How to solve the issue of allergens in the bakery
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Posted: 9 January 2017 | Rene Duchesne, Food Safety Manager, Cavalier Candies Ltd. | 3 comments
We asked Rene Duchesne, Food Safety Manager at Cavalier Candies Ltd. to give New Food an insight into the problems we might encounter in the bakery…
Following an excellent insight on the issues we face with respect to allergens from Rene Duchesne, Food Safety Manager at Cavalier Candies Ltd., we asked Rene to grant New Food an insight into the problems we might encounter in the bakery.
Allergens can and do pose a lethal threat in food manufacturing.
Allergens play a huge role in baked goods. There are numerous baked items which include a very common allergen – wheat. So many items are formulated with wheat including bread, buns, doughnuts, many cakes, biscuits among many others too numerous to mention.
This does not even touch upon another allergen, nuts. Nuts of untold varieties are included in cookies, cakes, loafs among others. Not many other product lines can boast the amount of allergens which may be used daily in a bakery environment.
The decision therefore to make a product which is to be allergen free can be a difficult challenge to overcome. This does not mean that the entire bakery must be washed down to prevent an allergen contamination. The quickest and safest solution is to have a separate room which can be dedicated to non-allergen products.
Allergens can and do pose a lethal threat in food manufacturing…
This may take extra equipment and should require a totally separate entrance to the room. These precautions should help to ensure that allergen free products are made safely with little to no risk of contamination. It is not known how many bakeries would challenge themselves with this daunting task to ensure the safety of its customers when consuming their products, but there are likely some who have and will in the future.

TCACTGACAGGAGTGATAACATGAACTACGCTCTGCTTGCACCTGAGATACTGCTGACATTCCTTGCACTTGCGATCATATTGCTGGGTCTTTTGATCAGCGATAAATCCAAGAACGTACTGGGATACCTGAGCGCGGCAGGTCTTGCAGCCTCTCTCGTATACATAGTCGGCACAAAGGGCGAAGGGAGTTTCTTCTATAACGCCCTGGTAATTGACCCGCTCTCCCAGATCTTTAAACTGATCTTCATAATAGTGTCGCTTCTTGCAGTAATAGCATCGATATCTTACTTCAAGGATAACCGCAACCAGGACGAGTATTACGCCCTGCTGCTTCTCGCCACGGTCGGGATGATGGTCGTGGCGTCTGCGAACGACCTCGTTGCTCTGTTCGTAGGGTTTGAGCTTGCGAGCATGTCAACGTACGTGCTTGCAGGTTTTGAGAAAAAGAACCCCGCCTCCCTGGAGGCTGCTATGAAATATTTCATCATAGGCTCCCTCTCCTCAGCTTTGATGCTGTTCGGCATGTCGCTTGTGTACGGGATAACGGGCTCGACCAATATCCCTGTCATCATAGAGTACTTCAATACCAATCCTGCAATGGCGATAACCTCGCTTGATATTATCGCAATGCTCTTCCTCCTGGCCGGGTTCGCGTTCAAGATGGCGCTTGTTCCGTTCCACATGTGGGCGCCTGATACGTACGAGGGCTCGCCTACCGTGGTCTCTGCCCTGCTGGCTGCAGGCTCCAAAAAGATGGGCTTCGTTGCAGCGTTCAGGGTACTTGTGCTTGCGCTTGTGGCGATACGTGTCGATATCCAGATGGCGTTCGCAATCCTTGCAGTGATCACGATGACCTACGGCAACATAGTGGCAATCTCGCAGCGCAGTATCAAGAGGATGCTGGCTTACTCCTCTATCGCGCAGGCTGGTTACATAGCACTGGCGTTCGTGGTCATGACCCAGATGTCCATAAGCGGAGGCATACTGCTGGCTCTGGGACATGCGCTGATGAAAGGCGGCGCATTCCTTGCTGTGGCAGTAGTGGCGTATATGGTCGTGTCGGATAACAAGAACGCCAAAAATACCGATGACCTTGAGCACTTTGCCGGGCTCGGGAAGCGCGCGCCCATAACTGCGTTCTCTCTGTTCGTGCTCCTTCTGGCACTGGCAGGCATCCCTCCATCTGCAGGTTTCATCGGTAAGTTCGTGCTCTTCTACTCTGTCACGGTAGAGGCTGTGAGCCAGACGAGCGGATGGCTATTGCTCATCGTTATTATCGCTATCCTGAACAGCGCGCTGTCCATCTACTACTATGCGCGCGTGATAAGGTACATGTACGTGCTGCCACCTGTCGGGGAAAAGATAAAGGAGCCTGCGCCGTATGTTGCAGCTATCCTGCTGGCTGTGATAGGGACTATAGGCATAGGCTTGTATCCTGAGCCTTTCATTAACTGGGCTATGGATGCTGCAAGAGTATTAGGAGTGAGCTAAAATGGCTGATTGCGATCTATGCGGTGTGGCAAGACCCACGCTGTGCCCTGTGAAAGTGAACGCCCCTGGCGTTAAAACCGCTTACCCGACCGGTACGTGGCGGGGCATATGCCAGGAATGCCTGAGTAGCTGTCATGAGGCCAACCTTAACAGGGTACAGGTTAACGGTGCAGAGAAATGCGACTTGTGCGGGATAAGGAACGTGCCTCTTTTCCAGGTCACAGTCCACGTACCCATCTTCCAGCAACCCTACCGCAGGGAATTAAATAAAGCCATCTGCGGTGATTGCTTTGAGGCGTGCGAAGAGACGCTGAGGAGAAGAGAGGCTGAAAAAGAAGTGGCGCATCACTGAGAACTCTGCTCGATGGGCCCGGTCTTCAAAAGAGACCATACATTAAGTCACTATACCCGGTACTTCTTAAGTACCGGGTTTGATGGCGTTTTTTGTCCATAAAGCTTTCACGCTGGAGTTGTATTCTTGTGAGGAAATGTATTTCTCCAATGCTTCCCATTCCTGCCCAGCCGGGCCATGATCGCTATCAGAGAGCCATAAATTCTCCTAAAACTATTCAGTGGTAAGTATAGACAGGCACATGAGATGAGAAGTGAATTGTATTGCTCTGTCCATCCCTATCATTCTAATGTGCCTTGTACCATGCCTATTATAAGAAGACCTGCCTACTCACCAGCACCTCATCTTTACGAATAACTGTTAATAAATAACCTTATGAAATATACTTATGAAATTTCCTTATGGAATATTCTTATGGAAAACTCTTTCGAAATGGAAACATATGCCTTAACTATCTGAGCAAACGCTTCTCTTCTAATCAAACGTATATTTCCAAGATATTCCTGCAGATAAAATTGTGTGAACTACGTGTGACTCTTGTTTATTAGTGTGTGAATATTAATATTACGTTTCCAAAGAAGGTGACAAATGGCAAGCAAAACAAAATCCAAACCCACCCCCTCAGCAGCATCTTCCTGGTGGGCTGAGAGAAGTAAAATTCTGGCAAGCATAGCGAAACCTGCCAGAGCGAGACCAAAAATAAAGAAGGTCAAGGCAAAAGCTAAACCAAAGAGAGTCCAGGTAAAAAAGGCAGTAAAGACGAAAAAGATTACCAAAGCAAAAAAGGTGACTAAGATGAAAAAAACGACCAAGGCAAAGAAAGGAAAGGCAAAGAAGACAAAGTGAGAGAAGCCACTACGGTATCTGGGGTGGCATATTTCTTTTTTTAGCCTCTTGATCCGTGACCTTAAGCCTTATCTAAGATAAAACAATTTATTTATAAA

Air borne particles of flour can travel far beyond the threshold of a single room so a highly efficient air filtration system would also be required to ensure safety from air borne contamination from allergens. Even staff sharing the some restrooms or lunchroom areas pose a large risk of contamination.
Anyone in the bakery industry with the thought of doing allergen free products need to know all the risks and options related to allergen control. It is indeed a matter of risk versus reward. If you think the reward is worth the risk, then prepare to be challenged, unless you are designing a facility from scratch and can make the necessary plans to manage the risks involved.
I’m wondering how the ultra UV would inactivate the allergens ?
To create a controlled area in a Bakery can be difficult. However, there is a solution. One could install an Air Handling Unit fitted with an Ultra Violet Light Module within the room. The A.H.U would help to pressurise the room and the Ultra Violet Light would inactivate the Allergens and as an added benefit; the Ultra Violet Light would stop the development of mould and yeast colonies, thus extending the shelf life of the product. UVc does not leave any residual radiation and is accepted for use in food production by the FSA.
David – I would like to understand the scientific basis that sits behind your claims regarding ‘deactivation’ of allergens. The food allergens included in the EU list of 14 are extremely stable proteins which can remain biochemically intact following extreme processing conditions. I find it highly implausible that UV light could do what frying a peanut at 190 degrees C or 10 minutes does not. As I say I’d be interested to see the references to the scientific data on this